People with diabetes are much more likely to develop heart disease and/or experience a stroke at an earlier age than people without diabetes. High blood pressure (also known as hypertension) along with diabetes puts added stress on your body. This can cause damage to your heart, brain, kidneys, and eyes.
Blood pressure is a measurement of the force of your blood against the wall of your blood vessels. There are often no signs of high blood pressure. This means that you may have high blood pressure and not know it.
Blood pressure is measured with two numbers a "top"(systolic) number and a "lower" (diastolic) number. The top number is the pressure when your heart contracts and pushes blood out. The bottom number is the pressure when the heart relaxes between beats. The recommended target for people with diabetes is less than 130/80 mm Hg.
If you have diabetes, get your blood pressure checked every time you visit your health-care team.
How to control blood pressure
There are many things you can do to manage your blood pressure. Healthy eating, physical activity, managing weight and stress, and taking your medications as prescribed can all help.
With time, your taste buds will adjust to the natural flavours of food without added salt.
Talk to a registered dietitian to learn more about healthy eating.
|Vegetables and fruits (fresh or frozen without added salt) more often||Limit processed, smoked and cured foods|
|Low-fat (one per cent or skim) dairy products||Adding salt at the table and use a minimum amount in cooking|
|Legumes (dried beans, peas and lentils) more often (rinse canned beans with water)||Seasonings that contain the words ‘salt’ or ‘sodium’, such as garlic salt, celery salt, Kosher salt, sea salt or monosodium glutamate (MSG)|
|Whole grains, such as whole-wheat breads, cereal, pasta and brown rice||Limit frozen convenience foods and fast-food restaurant meals|
|Lean meats and poultry without added salt|
|To flavour your foods with herbs, spices, fresh garlic, garlic powder, onion powder, lemon or vinegar instead of salt|
|To eat fish at least twice a week (fresh, frozen or canned without added salt)|
|Unsalted or ‘no added salt’ items (e.g. crackers, nuts)|
Build physical activity into your day. Regular physical activity can improve blood pressure and heart health. Aim for 150 minutes of physical activity per week.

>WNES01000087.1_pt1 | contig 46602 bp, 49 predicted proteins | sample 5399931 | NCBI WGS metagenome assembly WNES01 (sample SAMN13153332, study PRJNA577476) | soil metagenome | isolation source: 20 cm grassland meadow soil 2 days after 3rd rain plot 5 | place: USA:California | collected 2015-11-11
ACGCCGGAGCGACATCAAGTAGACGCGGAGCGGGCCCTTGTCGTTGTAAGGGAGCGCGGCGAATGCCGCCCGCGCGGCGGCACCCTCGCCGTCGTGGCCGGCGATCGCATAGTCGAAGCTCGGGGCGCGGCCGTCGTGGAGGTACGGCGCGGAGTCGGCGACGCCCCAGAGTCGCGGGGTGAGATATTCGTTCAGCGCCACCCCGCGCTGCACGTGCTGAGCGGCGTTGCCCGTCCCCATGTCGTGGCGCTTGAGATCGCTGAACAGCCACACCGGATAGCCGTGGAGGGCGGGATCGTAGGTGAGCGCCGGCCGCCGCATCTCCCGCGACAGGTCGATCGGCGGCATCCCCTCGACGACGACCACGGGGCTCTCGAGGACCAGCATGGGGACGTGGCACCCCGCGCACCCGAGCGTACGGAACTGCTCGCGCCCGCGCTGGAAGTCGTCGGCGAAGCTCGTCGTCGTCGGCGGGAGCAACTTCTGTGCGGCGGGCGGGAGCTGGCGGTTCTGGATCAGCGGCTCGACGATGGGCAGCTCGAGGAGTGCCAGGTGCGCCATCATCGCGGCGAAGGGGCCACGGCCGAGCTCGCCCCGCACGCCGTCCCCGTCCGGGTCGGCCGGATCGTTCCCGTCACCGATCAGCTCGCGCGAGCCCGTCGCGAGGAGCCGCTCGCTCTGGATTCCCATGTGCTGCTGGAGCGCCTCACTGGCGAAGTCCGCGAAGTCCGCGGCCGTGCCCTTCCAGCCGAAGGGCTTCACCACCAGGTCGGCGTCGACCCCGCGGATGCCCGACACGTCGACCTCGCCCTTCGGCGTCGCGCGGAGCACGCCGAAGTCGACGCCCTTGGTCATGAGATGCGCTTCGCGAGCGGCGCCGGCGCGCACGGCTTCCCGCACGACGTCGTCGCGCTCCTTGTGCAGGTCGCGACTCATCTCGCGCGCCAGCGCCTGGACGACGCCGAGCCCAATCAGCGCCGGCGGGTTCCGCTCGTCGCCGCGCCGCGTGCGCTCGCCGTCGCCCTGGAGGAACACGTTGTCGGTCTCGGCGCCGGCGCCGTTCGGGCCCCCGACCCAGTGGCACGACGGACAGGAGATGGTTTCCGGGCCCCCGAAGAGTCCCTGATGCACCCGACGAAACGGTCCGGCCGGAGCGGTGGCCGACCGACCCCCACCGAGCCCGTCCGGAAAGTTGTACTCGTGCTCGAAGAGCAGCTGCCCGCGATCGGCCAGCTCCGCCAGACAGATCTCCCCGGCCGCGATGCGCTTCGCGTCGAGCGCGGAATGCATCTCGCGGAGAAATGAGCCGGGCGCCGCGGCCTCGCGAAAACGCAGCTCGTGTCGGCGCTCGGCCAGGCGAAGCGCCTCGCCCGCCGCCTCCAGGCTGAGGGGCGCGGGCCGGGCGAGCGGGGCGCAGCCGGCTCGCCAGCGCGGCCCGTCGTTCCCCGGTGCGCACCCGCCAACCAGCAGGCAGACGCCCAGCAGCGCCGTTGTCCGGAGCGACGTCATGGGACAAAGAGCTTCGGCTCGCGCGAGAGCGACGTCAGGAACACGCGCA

Check with your health-care team about the exercise routine that is suitable for you. Both aerobic and resistance exercises are recommended for people with diabetes.
Be a non-smoker
Smoking affects blood pressure in two ways: Nicotine in cigarette smoke causes blood vessels to narrow, which increases blood pressure.
Smoking makes blood pressure medications work less effectively. Speak to your doctor or pharmacist about local programs and medications that may help you to quit.
Stress can affect your blood pressure and your blood sugar. Learning how to cope with stress is important to improve your blood pressure. Try physical activity, socializing, laughter, and healthy eating. Avoid unhealthy stress-busters, such as smoking, alcohol use, or poor food choices. Help is available if you need it; contact Diabetes Canada or speak with your health-care team. Remember to make time for yourself!
Limit alcohol intake
Alcohol raises blood pressure by interfering with the blood flow to and from the heart. Drinking alcohol can also lead to both high and low blood sugar, and possibly high triglycerides. Talk to your doctor to see if alcohol is a choice for you.
When lifestyle changes are not enough, your doctor may prescribe medication. Most people need two or more drugs to bring down their blood pressure to a healthy level. It is important to take your medications as prescribed. Try to take them at the same time every day.
Treating high blood pressure may require time, patience and care by both you and your doctor. Your doctor might have to try different medications or combinations of medications to see which ones work the best for you with the fewest side effects. It is important to continue taking your medications, even when your blood pressure is at target.
Talk to your doctor or pharmacist if you have any questions about your medications.